Gender and sex impact every aspect of our daily lives. "Gender" refers to a person's self-representation as male or female based upon social interactions and "sex is based upon an individual's genes. Understanding and using these definitions correctly has become more complicated by the enhanced knowledge of the influence of the environment on gene expression (epigenetics). Thus, sex and gender are sometimes used interchangeably.
While I was working as a Senior Policy Advisor for the White House Office of Science and Technology Policy (OSTP), I developed a concept to initially employ roundtables to explore the impact of gender/sex on innovation and novel technologies (iGIANT). During a roundtable, stakeholders with a gender/sex-specific product, program, policy or protocol share best practices and are encouraged to serve as "ambassadors for innovation". As ambassadors, stakeholders from government, industry, academia, professional societies and advocacy groups can further enhance awareness of the need for gender/sex-specific design elements for their own sector and others. Sectors include health, information technology (IT), transportation and retail.
Agencies and organizations, including the National Institutes of Health and NASA, have polices on the inclusion of gender and sex in research studies. Men and women can present with different disease symptoms, courses and responses to therapeutics. Understanding the impact of gender and sex on health can enhance precision medicine (https://www.whitehouse.gov/precision-medicine) as well as disease prevention and health promotion strategies.
The Office on Women's Health within the Department of Health and Human Services hosted the first health iGIANT roundtables on July 15/16, 2015 in Washington, DC. Over 30 organizations and agencies which have a gender/sex-specific design element related to health came together to discuss best practices as well as challenges and opportunities to advance the iGIANT. There was a robust discussion about the need for gender/sex-specific research policies, medical devices, pharmaceuticals, curricula, and even clinical practices.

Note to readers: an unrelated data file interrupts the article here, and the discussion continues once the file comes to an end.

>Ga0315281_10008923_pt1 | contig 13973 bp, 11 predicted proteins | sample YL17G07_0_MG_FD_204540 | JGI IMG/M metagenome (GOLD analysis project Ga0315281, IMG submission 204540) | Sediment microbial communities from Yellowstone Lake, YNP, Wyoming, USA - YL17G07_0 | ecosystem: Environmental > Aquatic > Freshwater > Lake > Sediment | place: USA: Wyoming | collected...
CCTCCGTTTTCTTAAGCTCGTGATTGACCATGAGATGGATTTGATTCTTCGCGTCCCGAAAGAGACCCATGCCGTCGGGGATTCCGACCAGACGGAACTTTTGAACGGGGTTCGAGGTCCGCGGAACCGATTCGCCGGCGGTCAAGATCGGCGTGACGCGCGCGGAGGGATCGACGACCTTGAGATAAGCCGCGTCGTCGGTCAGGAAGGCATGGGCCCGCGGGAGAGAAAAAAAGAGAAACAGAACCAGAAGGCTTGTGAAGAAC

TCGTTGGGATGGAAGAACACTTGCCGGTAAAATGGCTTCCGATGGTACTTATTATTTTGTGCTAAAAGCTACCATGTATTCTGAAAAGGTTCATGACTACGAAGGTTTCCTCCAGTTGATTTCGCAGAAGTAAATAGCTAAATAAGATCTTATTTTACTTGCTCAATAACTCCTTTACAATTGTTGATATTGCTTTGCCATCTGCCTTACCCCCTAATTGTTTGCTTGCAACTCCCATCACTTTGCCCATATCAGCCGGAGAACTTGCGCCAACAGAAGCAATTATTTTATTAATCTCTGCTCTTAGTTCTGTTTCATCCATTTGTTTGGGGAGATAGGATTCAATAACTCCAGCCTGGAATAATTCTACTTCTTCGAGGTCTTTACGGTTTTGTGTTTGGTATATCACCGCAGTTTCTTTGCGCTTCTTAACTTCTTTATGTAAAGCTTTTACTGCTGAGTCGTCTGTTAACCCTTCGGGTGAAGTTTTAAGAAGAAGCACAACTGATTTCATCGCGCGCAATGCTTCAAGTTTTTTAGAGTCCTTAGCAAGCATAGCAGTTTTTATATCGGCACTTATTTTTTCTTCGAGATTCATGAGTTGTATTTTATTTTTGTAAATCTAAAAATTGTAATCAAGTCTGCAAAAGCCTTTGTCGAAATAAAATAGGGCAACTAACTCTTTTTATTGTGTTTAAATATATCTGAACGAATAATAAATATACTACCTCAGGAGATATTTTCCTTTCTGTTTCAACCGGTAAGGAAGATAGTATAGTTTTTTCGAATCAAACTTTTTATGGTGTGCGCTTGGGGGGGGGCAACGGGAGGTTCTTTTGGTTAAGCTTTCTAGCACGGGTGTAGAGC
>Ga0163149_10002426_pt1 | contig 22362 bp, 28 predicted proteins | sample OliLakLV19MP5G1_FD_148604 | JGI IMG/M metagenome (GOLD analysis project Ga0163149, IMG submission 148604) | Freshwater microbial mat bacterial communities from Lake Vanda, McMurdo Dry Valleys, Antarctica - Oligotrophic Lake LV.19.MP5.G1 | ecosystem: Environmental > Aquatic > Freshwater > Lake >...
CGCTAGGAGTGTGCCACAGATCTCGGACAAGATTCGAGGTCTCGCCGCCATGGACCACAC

Research has also shown that women and men interact with their environments differently. This is reflected in safety profile reports from the automobile industry. The American Journal of Public Health published a study in 2011 which showed that women were 47% more likely to suffer more severe injuries compared to men, even after adjusting for weight and height, in motor vehicle accidents. The differences in female neck strength and musculature, seating posture and head restraint position contributed to these findings. In October 2015, a transportation iGIANT roundtable, hosted by J and B Medical Supply in Detroit, will examine these issues from a scientific and an engineering perspective.
It is an exciting time to move from the research bench to the design of car seats, cockpits, computer keyboards, personal protective equipment, and even athletic gear. These are just a few examples where sex/gender can have an impact on ergonomics. For example, more apparel, sporting equipment and home repair tools are branded for use by women or men because of gender/sex-specific designs which improve function and not just appearance. Stanford University will host an IT iGIANT roundtable in September 2015 and the Laura W. Bush Institute/Texas Tech University will host a retail iGIANT roundtable in November 2015. Additional institutions have offered to host future iGIANT roundtables. Information from these sessions is available at https://genderedinnovations.stanford.edu.
A symposium with participants from the roundtables will convene at Stanford University in 2016. During this event, best practices from all the sectors will be highlighted to further advance the dissemination of knowledge and partnership formation. There will also be an announcement of iGIANT prizes for outstanding innovation to be awarded at the next symposium in 2017. The iGIANT roundtables, symposia and prizes will promote and accelerate the development of gender/sex-based design elements which may improve work efficiency and the safety and quality of life for men and women.
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Saralyn Mark, MD, a world renowned leader in women's health, is an endocrinologist, geriatrician and women’s health specialist. As President of SolaMed Solutions, LLC, Dr. Mark serves as a medical and scientific policy advisor to the White House, NASA and other organizations dedicated to improving [...]